Written by Mark Langdon, Director of Business Assurance, NZTE
This month we headed north to Palmerston North, to explore the rural economy, primary industries and natural resources, agribusiness, science and research, and where food comes from. Cool, I thought, I haven’t been to Palmy before.
The session’s title was ‘Our rural economy’. An interesting turn of phrase. The word ‘our’ made me pause and reflect. I have friends who have come from farms and have relatives, in Australia, who make their living on the land. However, I don’t have much connection myself to the land. Also, we did a quick straw poll of our cohort, and although some of us were raised in rural areas, only one was raised on a working farm. On the surface, not much connection to the rural economy. Or so I thought. It turns out, the rural economy involves more than milking sheds, fields of sheep and trains carrying logs around the country.
The session kicked off informally, over dinner the night before day one, or with breakfast on the day. These informal gatherings form an important part of our learning process, as we reconnect to each other, and gradually get our minds ready for the challenges to come.
We formally began the session with a Powhiri from our hosts from Downer Engineering. Regardless of the weather, we had a warm welcome to a gorgeous place – Caccia Birch. I am sure that, if we had a bit more time and a bit less rain, we would have taken full advantage of the grounds and the setting by the river.
We had four speakers over the two days. On day one, a primary industry representative who also farms. On day two, we had a three person panel, with our panellists bringing with them different perspectives of the rural economy – the farmer (Sarah von Dadelszen), the academic (Professor Hamish Gow from Massey University) and the business / government guy (John Quigley from NZTE). Across the days, our speakers shared their perspective about the challenges New Zealand’s rural economy is facing, as well as some of the great things that are going on. There was passion for farming, for the lifestyle and advocacy for our farmers, as you would expect. There was also exploration of trickier issues, such as effects on the environment, rural suicide rates, trade treaties and the threat from synthetic food. Some good back and forth during the Q&A, too. A great start to our education on things rural.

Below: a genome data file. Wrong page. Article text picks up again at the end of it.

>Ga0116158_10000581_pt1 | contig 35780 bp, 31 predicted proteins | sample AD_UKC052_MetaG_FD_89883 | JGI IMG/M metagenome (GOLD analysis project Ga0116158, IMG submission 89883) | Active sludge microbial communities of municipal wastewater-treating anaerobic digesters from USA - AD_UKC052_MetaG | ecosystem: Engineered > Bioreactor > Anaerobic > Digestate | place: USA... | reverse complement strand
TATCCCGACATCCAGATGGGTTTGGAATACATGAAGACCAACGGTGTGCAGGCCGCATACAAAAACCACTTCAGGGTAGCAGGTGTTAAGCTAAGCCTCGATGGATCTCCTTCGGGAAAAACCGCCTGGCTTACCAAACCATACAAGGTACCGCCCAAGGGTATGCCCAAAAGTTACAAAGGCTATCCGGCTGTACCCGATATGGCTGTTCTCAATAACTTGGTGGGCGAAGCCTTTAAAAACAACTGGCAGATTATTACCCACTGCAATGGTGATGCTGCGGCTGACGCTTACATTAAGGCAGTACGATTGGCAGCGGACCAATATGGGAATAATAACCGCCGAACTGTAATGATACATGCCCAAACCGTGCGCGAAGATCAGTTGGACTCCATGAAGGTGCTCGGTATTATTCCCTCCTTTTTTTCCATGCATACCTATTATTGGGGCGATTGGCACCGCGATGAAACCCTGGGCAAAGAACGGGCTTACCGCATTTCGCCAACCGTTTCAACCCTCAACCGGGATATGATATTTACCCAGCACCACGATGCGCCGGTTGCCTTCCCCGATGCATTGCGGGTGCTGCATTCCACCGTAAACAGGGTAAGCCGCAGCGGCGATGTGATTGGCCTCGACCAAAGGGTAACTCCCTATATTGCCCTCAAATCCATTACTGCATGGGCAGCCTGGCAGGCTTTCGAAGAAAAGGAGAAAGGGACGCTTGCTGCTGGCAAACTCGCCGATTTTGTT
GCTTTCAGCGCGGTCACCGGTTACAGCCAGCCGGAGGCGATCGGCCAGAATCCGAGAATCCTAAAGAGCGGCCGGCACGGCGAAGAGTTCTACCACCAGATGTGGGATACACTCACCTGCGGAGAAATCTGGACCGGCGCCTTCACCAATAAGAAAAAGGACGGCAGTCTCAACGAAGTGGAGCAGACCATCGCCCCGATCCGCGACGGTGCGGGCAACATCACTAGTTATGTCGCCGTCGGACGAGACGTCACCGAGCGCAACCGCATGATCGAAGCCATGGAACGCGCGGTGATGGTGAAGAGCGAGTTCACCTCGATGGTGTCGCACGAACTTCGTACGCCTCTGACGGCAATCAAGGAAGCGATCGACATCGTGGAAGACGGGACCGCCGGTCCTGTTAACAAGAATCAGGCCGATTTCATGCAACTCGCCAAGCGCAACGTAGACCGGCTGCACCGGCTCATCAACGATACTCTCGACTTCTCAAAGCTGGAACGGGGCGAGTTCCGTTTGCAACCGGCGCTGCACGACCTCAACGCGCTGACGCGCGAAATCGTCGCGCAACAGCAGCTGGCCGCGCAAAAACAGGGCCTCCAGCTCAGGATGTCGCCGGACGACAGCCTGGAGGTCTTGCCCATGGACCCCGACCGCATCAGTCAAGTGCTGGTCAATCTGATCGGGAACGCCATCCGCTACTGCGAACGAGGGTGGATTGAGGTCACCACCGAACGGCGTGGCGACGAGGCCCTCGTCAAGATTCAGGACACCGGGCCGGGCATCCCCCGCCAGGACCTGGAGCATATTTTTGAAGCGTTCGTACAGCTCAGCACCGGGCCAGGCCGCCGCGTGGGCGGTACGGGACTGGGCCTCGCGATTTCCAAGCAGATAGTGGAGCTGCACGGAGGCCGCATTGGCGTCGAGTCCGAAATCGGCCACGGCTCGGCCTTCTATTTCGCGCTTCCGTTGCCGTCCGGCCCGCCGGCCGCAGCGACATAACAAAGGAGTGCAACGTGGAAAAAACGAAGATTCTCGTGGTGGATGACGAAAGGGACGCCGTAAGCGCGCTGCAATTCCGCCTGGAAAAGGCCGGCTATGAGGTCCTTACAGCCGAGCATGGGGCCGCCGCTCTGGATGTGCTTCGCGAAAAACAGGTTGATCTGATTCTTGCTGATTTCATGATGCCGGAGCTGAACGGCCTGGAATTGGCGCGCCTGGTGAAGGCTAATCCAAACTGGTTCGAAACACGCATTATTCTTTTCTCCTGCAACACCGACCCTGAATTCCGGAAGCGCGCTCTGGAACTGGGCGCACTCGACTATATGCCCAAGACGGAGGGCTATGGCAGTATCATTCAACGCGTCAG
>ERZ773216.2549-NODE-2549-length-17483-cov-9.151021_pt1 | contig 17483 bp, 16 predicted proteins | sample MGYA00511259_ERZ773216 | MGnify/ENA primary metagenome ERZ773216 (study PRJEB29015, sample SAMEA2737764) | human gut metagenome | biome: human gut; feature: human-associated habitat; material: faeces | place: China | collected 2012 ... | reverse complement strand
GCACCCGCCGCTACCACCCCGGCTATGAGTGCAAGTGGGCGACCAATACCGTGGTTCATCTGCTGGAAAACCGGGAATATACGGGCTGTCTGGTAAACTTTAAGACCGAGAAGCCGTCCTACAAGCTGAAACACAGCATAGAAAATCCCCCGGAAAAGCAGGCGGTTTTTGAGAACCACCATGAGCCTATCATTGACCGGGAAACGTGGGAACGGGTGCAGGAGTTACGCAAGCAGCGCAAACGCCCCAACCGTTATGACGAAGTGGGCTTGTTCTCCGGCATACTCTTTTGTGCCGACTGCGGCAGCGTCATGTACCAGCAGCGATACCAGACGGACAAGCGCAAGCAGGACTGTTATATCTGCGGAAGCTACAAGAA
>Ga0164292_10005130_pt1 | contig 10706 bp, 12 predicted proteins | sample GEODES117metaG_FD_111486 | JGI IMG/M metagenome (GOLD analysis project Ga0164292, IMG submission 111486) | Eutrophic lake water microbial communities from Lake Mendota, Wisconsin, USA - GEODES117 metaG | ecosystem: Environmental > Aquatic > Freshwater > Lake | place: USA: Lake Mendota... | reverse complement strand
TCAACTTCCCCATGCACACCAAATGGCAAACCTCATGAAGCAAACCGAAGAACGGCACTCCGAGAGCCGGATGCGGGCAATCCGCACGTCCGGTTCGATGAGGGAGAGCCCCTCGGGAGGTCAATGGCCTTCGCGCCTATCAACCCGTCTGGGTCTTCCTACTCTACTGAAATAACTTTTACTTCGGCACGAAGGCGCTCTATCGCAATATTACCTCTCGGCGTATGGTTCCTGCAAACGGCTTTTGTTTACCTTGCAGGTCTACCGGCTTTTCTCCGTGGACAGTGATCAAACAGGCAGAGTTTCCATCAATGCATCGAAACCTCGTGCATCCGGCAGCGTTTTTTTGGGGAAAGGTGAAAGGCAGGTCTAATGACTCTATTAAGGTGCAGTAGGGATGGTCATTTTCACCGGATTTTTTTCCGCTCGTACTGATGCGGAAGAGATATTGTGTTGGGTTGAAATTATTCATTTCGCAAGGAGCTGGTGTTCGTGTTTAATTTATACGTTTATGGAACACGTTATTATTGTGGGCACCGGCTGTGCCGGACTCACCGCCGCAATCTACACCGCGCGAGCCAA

In the afternoon of day one, we had an outdoors activity, a secret activity, out of town. We learned about the importance of paying attention to our body language, our posture, our energy. We affect those around us, which can be good or bad, depending on what we are giving off. The messages were landed in a really creative way. Outdoors, in the rain and mud, and really powerfully, as we worked with an audience that didn’t care who we were, CEO, CFO or any other three-lettered acronym we sometimes believe are important). The session was instructive, fun and a little humbling. Will make for some good stories.
We finished the days’ activities with another round of My Life. We are more than half way through our programme, now, and I still find the My Life sessions powerful and moving. They are moments of honesty and openness and really help us better understand each other. All that left was to have dinner. We shared a lovely spread, served Sunday dinner style on long tables, with wonderful food, some good stories and a laugh (which continued with a singalong on the bus ride home).
In Wellington, we formed new syndicates and were given a simple task. Make a presentation for other syndicates on an aspect of New Zealand’s’ primary industries. The presentations were to be short, ten minutes long, and not much other guidance was provided, so you could expect some interesting interpretations of the task. The presentations took us for a tiki tour of New Zealand’s macro economy, dairy, fisheries, forestry, meat and horticulture. Although not stat-heavy, by any imagination, the presentations served to broaden our understanding of the rural economy, as well as to set us on our way working in new groups. A good session, that one.
We also found time to spend with our triads, for the last time as it turns out. We had one last activity together before we moved onto new groups – providing and receiving feedback. Such an important skill. It is great we can sharpen our skills in a safe place, with people who want to help us learn, and it is a privilege to contribute to our friends’ learning too.
We then changed things up a bit and formed new triads. We did a bit of a meet and who are you, starting the process of building new learning groups, forming new bonds. All too soon we wrapped up as a group, said our farewells and headed home.
Next stop for us will be Christchurch and Hamner Springs. Bring it on.